The cost of the water testing in 2017 is up about 2 percent, with the USGS contributing $14,631, or 30 percent, of the total cost of $48,443. Joining the county in contributing 20 percent of the total are the city of Steamboat Springs and the Upper Yampa Water Conservancy District.

    The Mount Werner Water and Sanitation District and Morrison Creek Water and Sanitation District are each contributing $2,415, or 5 percent, of the total.

    Breckenridge puts new water plant on hold after getting $50 million estimate — Summit Daily News

    This beautiful pattern emerges in clouds when two different layers of air in the atmosphere are moving at different speeds.  Where the two layers meet, another 'sheer' layer is created that becomes unstable due to the changes in speed. Pictured are Kelvin-Helmholtz clouds recently seen over Colorado Read more: http://www.dailymail.co.uk/sciencetech/article-3301225/What-caused-strange-clouds-form-Colorado-Scientists-explain-weather-pattern-creates-ocean-sky.html#ixzz3qSbT51xB  Follow us: @MailOnline on Twitter | DailyMail on Facebook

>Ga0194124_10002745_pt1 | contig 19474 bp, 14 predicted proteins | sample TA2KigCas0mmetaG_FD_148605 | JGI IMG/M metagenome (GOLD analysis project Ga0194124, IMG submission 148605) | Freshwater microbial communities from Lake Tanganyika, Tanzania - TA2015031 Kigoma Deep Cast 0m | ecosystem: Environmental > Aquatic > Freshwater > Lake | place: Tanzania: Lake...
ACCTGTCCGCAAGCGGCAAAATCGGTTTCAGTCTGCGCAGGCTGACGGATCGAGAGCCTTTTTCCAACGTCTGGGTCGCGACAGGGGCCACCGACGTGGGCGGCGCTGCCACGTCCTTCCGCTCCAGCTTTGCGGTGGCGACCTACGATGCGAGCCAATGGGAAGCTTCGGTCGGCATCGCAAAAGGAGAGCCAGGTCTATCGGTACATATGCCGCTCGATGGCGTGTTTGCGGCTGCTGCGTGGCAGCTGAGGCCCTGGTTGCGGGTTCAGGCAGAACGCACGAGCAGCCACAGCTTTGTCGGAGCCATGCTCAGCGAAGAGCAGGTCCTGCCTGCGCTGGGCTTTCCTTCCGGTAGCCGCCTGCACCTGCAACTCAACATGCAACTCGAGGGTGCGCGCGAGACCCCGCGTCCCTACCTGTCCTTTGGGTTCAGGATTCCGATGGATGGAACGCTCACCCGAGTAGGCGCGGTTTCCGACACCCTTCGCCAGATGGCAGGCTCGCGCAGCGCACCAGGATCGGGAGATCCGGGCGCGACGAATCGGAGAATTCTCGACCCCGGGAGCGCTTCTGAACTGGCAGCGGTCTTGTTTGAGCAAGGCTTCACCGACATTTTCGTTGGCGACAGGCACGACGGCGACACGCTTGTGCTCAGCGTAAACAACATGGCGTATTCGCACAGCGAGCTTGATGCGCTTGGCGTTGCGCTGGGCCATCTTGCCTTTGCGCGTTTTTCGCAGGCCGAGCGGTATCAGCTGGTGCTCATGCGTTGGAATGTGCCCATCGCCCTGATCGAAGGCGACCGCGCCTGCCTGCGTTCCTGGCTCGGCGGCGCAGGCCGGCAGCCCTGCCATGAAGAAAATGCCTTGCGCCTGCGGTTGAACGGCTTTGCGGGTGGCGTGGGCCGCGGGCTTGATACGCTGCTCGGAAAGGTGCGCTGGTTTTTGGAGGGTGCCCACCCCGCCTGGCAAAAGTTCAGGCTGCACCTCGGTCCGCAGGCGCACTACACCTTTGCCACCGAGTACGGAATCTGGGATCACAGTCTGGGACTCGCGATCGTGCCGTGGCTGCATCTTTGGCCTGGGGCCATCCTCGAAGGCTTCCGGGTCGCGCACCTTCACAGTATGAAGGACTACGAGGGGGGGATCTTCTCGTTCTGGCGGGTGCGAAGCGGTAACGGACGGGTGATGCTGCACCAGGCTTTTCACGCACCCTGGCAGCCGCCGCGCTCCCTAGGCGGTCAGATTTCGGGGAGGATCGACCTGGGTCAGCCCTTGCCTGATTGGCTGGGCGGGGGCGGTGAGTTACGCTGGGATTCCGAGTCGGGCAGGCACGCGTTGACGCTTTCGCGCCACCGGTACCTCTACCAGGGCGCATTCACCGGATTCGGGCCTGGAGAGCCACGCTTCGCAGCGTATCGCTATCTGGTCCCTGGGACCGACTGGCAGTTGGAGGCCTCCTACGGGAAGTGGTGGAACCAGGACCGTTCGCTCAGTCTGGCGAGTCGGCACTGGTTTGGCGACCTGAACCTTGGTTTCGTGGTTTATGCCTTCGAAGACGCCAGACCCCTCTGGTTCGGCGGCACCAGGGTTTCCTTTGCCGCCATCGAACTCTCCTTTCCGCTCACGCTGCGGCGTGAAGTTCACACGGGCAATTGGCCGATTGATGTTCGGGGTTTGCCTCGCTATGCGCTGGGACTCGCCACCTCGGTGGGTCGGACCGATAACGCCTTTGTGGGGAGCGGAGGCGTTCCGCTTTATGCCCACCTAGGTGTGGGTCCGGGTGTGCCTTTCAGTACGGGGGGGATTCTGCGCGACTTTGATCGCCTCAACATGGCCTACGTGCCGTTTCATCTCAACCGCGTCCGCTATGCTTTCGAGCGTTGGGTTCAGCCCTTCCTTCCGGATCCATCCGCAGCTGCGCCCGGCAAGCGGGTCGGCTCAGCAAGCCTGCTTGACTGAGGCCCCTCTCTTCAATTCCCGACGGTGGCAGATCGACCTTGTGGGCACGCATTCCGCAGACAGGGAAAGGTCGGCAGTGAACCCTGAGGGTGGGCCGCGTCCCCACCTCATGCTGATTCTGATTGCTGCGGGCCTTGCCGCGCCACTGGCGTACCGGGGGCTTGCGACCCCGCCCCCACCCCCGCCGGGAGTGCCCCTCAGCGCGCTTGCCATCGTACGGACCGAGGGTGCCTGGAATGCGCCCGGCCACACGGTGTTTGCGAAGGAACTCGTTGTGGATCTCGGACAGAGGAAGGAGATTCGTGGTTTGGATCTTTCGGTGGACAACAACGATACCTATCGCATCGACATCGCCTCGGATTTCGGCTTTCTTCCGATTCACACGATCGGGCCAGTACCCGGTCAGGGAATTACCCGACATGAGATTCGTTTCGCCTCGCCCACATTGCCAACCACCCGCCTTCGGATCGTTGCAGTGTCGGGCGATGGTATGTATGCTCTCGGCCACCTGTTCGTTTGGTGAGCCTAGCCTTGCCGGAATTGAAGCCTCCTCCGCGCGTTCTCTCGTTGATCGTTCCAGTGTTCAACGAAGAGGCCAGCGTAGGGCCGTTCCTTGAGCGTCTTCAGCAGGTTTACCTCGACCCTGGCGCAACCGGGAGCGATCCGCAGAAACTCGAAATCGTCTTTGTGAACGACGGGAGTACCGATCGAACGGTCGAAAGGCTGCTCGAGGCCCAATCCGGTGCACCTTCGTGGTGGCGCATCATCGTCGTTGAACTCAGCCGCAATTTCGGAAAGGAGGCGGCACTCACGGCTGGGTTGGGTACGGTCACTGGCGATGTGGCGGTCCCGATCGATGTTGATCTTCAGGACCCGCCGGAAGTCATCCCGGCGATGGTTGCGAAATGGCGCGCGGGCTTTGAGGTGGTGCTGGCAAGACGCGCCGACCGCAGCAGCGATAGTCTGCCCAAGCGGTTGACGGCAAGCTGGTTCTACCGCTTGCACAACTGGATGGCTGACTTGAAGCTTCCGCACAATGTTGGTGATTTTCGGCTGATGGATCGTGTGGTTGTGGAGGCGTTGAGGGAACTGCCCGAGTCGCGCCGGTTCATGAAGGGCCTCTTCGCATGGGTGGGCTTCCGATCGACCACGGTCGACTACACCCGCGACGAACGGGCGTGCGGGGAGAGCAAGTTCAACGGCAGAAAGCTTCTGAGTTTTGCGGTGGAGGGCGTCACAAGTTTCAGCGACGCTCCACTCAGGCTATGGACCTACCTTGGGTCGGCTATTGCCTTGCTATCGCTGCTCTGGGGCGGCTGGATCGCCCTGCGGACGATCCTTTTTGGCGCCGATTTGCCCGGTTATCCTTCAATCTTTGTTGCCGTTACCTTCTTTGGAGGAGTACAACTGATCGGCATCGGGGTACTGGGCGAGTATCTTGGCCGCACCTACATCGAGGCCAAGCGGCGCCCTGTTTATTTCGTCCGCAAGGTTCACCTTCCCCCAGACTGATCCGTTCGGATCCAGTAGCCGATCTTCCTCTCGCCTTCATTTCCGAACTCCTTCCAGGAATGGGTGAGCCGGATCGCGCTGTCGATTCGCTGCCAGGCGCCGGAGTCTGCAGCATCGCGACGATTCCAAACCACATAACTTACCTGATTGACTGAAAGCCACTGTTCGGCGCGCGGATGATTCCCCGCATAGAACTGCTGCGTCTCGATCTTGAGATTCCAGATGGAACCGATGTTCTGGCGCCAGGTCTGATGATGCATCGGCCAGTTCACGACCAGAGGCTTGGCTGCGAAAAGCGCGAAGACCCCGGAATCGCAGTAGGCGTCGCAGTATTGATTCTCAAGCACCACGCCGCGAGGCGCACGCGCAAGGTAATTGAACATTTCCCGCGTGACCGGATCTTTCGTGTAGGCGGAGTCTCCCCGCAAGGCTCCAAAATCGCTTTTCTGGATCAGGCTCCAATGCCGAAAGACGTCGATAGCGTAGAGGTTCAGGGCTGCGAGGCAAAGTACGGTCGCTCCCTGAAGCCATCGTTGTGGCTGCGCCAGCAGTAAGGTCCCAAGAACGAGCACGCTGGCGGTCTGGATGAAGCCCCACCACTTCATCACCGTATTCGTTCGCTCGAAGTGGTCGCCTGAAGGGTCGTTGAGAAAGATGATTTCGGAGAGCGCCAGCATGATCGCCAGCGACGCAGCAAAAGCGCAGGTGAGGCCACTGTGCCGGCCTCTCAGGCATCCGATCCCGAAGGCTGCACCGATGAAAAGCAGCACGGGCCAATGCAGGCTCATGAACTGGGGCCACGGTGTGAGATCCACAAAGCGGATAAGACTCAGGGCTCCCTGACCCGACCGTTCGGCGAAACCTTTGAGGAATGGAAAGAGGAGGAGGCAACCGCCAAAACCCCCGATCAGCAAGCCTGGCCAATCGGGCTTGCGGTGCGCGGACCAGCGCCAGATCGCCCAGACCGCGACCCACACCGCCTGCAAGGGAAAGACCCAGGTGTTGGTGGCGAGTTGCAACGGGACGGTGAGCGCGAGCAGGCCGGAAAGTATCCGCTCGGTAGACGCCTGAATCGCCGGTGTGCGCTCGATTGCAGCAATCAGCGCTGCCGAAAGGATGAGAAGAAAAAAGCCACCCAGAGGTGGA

This beautiful pattern emerges in clouds when two different layers of air in the atmosphere are moving at different speeds. Where the two layers meet, another ‘sheer’ layer is created that becomes unstable due to the changes in speed. Pictured are Kelvin-Helmholtz clouds recently seen over Colorado
    Read more: http://www.dailymail.co.uk/sciencetech/article-3301225/What-caused-strange-clouds-form-Colorado-Scientists-explain-weather-pattern-creates-ocean-sky.html#ixzz3qSbT51xB
    Follow us: @MailOnline on Twitter | DailyMail on Facebook

    From The Summit Daily News (Kallyn Lamb):

    During the budget retreat meeting on Oct. 25, the [Breckenridge Town Council] decided to postpone construction on what would be Breck’s second water plant, in favor of getting more information. Bids originally came in for the plant at around $30 million, but increased to $52 million for the official 2017 budget.